Monday, Beyoncé’s overrated … but you know what happens on Tuesday. After six hours of backlash, Diane Warren has apologized for an apparent jab at the songwriting credits on Beyoncé’s latest album. “I meant no disrespect to @Beyonce, who I’ve worked with and admire,” she tweeted on August 1. “I’m sorry for the misunderstanding.” Speaking to Rolling Stone, she added that “every collaborator who worked on this record should be celebrated.” Warren initially raised the ire of the Beyhive by asking — with a rolling-eyes emoji — how there could be 24 writers on a song. (Renaissance features plenty of sampling and interpolation; “Alien Superstar” credits 24 people.) Warren claimed that her question wasn’t meant to be shady, though she added in a since-deleted reply, “That’s 23 more than on mine.” No shade? Sure, Diane.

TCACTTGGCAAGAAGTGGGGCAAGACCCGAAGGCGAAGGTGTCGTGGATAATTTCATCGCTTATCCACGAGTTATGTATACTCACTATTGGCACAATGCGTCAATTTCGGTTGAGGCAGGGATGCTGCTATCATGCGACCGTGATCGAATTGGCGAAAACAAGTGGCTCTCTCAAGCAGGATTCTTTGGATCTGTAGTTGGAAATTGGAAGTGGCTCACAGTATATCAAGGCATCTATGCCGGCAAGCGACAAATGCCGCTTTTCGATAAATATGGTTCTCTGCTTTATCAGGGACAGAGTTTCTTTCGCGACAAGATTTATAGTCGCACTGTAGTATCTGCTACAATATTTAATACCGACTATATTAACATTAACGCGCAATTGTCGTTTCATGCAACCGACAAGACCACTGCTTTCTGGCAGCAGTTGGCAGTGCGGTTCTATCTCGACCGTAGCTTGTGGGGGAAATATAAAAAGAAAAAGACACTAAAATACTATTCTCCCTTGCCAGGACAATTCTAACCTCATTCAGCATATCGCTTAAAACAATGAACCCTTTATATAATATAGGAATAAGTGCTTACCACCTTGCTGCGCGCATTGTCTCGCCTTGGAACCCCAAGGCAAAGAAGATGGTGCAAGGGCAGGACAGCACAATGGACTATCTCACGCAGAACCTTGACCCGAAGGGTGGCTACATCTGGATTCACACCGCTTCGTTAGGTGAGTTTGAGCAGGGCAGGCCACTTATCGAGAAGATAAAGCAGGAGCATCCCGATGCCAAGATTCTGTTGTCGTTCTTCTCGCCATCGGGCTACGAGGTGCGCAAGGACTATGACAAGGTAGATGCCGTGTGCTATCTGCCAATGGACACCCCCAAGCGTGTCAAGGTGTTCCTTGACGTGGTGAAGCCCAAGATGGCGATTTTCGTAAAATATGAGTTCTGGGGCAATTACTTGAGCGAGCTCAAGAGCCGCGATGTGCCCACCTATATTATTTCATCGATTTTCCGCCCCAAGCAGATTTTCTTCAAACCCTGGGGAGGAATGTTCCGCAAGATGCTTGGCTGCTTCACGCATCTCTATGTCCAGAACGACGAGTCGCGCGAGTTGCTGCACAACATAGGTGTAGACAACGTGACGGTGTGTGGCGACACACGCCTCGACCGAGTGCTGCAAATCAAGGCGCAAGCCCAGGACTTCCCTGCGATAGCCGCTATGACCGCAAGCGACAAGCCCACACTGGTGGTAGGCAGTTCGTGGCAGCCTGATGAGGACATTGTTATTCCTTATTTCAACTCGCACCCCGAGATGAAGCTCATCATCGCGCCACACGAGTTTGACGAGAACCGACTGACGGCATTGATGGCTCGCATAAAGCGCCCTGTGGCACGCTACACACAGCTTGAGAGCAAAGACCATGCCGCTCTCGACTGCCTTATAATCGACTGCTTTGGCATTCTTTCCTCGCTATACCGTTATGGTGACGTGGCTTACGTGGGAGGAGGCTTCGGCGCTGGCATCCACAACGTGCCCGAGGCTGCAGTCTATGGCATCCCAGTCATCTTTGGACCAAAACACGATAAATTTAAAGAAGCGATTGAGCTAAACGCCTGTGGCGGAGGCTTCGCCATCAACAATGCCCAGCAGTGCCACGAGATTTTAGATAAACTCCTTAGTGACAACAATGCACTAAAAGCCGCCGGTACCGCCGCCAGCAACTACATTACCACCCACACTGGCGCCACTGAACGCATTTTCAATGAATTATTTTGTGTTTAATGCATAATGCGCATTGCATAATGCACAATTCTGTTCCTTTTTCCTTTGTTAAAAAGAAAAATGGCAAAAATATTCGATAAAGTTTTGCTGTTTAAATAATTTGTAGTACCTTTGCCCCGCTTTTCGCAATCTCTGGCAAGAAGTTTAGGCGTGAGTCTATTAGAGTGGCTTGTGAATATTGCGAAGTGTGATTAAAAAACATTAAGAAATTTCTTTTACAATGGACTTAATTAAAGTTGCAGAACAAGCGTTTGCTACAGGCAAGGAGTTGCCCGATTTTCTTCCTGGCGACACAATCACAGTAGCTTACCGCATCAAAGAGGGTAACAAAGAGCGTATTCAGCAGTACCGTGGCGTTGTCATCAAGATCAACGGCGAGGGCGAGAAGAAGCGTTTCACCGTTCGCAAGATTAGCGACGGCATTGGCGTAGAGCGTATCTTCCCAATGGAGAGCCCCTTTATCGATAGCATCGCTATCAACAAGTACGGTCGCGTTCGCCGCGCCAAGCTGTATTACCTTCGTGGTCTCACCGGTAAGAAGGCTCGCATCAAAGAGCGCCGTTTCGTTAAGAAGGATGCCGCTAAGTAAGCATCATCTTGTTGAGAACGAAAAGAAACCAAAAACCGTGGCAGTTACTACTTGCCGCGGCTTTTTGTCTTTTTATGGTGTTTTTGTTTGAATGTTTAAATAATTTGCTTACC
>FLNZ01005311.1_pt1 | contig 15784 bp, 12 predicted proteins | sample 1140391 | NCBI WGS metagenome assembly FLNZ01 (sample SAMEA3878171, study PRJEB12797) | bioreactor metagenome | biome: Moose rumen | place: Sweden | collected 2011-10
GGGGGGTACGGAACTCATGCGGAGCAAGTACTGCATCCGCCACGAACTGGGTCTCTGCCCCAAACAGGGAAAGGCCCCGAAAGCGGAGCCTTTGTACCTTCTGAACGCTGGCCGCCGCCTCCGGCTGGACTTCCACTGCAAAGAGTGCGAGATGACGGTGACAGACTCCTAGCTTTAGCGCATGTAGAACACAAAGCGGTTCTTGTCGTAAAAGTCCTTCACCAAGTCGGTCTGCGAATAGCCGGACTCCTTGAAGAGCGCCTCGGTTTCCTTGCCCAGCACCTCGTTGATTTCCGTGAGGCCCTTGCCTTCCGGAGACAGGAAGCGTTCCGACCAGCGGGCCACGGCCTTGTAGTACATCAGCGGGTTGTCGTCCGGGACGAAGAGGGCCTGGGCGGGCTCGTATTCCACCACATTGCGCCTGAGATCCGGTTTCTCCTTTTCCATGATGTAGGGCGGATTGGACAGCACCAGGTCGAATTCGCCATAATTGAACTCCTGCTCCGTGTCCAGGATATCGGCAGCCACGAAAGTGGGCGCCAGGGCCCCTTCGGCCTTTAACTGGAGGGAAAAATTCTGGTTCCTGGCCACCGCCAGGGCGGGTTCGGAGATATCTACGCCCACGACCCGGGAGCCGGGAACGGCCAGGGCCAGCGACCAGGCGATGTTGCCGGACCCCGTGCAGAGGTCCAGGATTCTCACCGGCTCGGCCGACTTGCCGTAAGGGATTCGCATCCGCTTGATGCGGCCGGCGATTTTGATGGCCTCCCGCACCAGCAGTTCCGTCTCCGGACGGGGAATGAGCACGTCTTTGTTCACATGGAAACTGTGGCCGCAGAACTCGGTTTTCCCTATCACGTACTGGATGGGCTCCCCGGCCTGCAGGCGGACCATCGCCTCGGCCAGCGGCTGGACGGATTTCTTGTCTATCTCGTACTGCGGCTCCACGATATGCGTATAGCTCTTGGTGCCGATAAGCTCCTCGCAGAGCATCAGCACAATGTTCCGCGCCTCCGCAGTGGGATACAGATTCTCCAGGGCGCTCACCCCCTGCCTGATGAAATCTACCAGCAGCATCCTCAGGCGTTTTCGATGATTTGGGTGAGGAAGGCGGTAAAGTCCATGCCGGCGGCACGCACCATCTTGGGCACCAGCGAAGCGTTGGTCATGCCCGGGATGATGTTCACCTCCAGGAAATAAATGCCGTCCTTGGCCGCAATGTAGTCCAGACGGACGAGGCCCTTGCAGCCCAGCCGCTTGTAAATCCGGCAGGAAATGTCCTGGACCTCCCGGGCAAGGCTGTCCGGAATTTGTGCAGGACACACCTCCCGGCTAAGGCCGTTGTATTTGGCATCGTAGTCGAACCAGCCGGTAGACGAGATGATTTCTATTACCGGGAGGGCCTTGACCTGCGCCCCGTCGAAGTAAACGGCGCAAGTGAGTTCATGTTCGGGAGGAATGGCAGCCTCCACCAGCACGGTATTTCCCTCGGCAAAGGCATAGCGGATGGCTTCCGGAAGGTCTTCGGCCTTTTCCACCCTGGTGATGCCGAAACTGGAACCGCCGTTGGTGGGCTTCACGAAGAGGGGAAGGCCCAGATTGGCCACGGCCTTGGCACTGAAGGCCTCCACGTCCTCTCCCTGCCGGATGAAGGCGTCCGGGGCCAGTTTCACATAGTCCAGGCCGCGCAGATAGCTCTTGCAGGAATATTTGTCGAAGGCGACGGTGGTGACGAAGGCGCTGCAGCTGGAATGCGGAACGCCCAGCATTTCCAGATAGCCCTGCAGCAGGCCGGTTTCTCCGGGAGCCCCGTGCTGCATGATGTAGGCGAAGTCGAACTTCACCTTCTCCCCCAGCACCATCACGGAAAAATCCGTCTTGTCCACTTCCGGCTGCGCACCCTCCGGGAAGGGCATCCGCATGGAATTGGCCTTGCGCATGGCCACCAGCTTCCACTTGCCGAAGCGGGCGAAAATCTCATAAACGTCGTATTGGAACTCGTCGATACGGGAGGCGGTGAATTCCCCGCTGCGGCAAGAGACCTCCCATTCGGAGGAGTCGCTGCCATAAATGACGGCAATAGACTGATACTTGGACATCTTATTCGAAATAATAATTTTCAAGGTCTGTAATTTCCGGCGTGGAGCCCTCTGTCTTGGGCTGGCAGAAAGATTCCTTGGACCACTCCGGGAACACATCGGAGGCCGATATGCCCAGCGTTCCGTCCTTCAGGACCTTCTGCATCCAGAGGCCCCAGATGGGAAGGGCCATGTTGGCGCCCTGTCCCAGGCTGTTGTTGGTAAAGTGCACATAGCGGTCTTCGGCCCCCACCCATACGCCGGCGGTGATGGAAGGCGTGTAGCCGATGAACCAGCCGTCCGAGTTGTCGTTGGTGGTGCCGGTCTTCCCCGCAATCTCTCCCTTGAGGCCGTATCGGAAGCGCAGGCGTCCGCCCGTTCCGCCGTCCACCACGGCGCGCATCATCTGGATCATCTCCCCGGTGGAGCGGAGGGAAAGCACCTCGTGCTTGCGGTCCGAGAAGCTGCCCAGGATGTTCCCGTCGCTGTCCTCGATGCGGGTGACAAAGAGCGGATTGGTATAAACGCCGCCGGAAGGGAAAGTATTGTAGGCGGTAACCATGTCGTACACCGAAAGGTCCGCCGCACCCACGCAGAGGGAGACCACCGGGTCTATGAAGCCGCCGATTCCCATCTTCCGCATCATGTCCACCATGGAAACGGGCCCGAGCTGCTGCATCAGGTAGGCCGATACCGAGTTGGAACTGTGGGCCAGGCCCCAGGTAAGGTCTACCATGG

Warren wrote hits like “I Don’t Want to Miss a Thing,” “If I Could Turn Back Time,” and “Because You Loved Me.” The veteran songwriter also penned Beyoncé’s 2011 track “I Was Here.” In case she really did miss the memo during her decades-long career, people took to her replies to explain how sampling works. Major Renaissance collaborator The-Dream even offered some historical context for the practice: “It started because we couldn’t afford certain things starting out, so we started sampling and it became an Artform, a major part of the Black Culture (hip hop) in America,” he wrote. In a separate tweet, he added, “You know I love you, but come on. Stop acting like your records haven’t been sampled.” “I didn’t know this, thank U for making me aware of it,” Warren replied. “No need to be mean about it.” Oh boy. If The-Dream’s response felt mean, we’d suggest that she not look too closely at what the Beyhive is saying about her right now.